Laurel-Rose von Hoffmann-Curzi was woken up early on October 30 by a series of thumping sounds downstairs in her family’s Tahoe Vista cabin.
At first she thought her son was being noisy, but as she came down the stairs she realized that there was a large bear rummaging in her freezer and throwing food on the ground.
It was still dark, but the bear was illuminated by the light from the freezer.
“About the time I recognized that he was a bear, he recognized, I guess, that I was a person and came charging at me,” the 66-year-old retired doctor told CNN.
Von Hoffmann-Curzi says she didn’t really see the bear charge because it all happened so fast.
“I remember seeing his big paw right on my face and basically nothing else,” she said. “And I started feeling my body being ripped apart.”
She said she was “screaming and screaming and screaming” as the bear attacked.
The bear came up the stairs at her a second time and von Hoffmann-Curzi says she threw a quilt and a robe that landed on its head and spooked the animal.
The bear came towards her a third time but ran out of the house when von Hoffman-Curzi’s husband and son came out of their rooms.
Her husband helped tend to her wounds while her son called 911. She says help arrived in less than 10 minutes and she was rushed to the hospital.
Von Hoffman-Curzi says her face hurt the worst and she was bleeding a lot. But she also had scratches and other wounds on her neck, back, arm and other parts of her body, along with a bite near her left breast.
There was also a deep puncture wound on her abdomen that she feared had ruptured her spleen, which she says would have been disastrous because she is going through chemotherapy for lymphoma.
Von Hoffman-Curzi was transferred to the UC Davis Medical Center in Sacramento for more treatment. The surgeon there “did a spectacular job” stitching up her extensive facial injuries, she said.
Doctors gave von Hoffmann-Curzi antibiotics in hopes of preventing infections and abscesses, because she’s immunocompromised and because bears carry bacteria.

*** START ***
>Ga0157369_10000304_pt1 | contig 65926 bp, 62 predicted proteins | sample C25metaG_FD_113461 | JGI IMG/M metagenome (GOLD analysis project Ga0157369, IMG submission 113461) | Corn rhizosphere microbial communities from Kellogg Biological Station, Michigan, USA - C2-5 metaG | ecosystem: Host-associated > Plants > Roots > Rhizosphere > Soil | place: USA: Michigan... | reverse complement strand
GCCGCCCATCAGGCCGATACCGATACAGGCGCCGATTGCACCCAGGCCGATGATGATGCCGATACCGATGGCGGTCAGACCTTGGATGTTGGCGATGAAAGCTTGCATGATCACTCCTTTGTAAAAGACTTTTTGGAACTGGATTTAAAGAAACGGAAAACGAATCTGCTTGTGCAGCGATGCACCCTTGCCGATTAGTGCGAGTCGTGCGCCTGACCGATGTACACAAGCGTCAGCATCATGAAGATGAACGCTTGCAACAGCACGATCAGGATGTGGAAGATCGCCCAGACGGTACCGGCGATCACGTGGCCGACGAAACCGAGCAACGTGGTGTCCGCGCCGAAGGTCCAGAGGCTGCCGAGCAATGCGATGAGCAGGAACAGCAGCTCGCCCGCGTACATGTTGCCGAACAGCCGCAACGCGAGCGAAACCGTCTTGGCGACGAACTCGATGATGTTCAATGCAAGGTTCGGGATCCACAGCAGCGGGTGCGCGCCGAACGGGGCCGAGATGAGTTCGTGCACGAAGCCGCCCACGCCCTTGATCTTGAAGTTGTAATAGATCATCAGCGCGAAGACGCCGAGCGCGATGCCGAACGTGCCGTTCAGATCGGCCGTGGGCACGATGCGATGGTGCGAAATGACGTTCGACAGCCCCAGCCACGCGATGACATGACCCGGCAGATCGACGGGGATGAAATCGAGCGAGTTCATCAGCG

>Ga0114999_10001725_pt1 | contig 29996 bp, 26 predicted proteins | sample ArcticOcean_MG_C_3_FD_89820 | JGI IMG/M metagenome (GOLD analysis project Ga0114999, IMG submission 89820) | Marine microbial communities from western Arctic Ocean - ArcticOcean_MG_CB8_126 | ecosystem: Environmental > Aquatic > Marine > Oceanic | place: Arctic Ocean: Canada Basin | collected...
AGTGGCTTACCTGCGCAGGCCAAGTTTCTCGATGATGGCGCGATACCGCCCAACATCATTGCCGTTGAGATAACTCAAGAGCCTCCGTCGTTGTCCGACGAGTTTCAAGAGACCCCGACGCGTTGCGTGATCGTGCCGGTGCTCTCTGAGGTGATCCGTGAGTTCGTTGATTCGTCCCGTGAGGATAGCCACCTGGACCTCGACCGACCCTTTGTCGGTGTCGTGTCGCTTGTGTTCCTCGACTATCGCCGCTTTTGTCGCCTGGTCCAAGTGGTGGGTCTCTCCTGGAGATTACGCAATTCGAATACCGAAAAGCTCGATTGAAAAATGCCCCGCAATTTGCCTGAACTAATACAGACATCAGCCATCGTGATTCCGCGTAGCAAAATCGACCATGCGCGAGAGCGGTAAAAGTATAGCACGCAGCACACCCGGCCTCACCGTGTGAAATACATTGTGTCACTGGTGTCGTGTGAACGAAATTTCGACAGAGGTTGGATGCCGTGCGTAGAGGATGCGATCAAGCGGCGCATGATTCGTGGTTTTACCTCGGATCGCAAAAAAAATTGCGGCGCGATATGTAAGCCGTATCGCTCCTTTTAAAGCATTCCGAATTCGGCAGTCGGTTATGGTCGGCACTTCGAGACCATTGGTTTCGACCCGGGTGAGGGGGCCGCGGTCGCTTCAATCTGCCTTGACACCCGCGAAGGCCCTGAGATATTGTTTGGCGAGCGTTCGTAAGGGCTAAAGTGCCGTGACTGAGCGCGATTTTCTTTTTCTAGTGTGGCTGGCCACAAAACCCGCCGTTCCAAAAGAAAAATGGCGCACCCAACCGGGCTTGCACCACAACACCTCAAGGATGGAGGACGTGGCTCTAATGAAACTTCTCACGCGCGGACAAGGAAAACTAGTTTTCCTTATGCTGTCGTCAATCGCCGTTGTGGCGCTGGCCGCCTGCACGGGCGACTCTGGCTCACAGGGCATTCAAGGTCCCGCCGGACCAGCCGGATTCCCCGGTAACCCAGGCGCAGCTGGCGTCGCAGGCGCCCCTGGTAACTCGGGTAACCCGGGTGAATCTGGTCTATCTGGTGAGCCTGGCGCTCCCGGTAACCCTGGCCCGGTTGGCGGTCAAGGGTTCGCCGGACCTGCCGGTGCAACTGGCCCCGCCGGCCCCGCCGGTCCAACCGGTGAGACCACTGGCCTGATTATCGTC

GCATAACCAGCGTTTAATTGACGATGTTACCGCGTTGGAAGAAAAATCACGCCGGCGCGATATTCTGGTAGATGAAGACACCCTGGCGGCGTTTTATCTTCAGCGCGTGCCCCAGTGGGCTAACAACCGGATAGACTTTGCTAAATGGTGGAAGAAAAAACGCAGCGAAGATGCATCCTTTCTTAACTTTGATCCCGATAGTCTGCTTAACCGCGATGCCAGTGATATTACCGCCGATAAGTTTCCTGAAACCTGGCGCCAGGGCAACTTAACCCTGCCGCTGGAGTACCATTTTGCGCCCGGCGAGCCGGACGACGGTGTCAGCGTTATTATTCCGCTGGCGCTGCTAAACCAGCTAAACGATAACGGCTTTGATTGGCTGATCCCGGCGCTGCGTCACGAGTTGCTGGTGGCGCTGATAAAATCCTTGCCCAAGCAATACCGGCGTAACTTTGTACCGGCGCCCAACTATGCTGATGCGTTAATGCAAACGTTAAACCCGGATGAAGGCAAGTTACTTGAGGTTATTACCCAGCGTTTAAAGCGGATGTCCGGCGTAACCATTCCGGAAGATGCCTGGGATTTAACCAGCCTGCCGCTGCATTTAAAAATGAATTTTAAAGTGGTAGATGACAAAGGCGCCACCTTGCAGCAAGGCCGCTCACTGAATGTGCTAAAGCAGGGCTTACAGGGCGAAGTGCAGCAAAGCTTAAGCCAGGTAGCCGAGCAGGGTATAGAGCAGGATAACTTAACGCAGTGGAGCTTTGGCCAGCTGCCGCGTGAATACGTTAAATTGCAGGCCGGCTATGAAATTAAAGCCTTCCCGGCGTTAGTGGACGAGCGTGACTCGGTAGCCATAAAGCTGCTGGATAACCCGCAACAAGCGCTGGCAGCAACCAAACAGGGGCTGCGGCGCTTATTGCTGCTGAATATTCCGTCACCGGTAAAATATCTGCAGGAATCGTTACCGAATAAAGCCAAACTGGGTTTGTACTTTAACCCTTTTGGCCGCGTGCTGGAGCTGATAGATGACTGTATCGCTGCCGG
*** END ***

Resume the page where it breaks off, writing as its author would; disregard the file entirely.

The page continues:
Von Hoffman-Curzi hopes she won’t need additional surgeries.
She lives in Orinda, California, in the Bay Area, and says she and her husband go to the cabin fairly regularly, because it’s one of the few places she can go outside of her home.
Her chemotherapy has made her very susceptible to Covid-19, so it hasn’t been safe for her to be out and about during the pandemic even though she’s vaccinated.
“The only reasons are doctors appointments and chemotherapy,” she said. “That’s my social life is going to chemotherapy.”
She says they won’t go back until this bear is caught.
“It would be dangerous for us because the bear knows the cabin, knows there’s food there, knows how to get in [and] is unafraid of people,” she said.
Capt. Patrick Foy with the California Department of Fish and Wildlife says authorities have set up a trap at the cabin to try to catch the bear. They also took DNA samples from Von Hoffman-Curzi’s wounds and from inside the cabin.
The bear will have to be euthanized if they catch it, and they’ll use the DNA information to make sure they have the right one, Foy says. Any other bears they capture will be released in a safe location.
Foy says that many of the bears around Tahoe, which he described as an urban-rural interface, have become accustomed to humans.
“When you have bears that are breaking into homes, those are bears that are fairly habituated to these urban areas, and that’s the way they make a living really is by by pursuing human sources of food,” he said. “I don’t mean humans as a source of food, just human sources of food.”
He says this was the second bear attack on a human this year.
Von Hoffmann-Curzi says they had just gotten to the cabin on Friday night and hadn’t cooked or eaten any food, or generated any trash.
She thinks the bear may have smelled some avocados that they brought with them.
They didn’t lock their deadbolt that night, von Hoffman-Curzi says, and the bear was able to open the door with its paws.
“These bears are super-smart,” she said.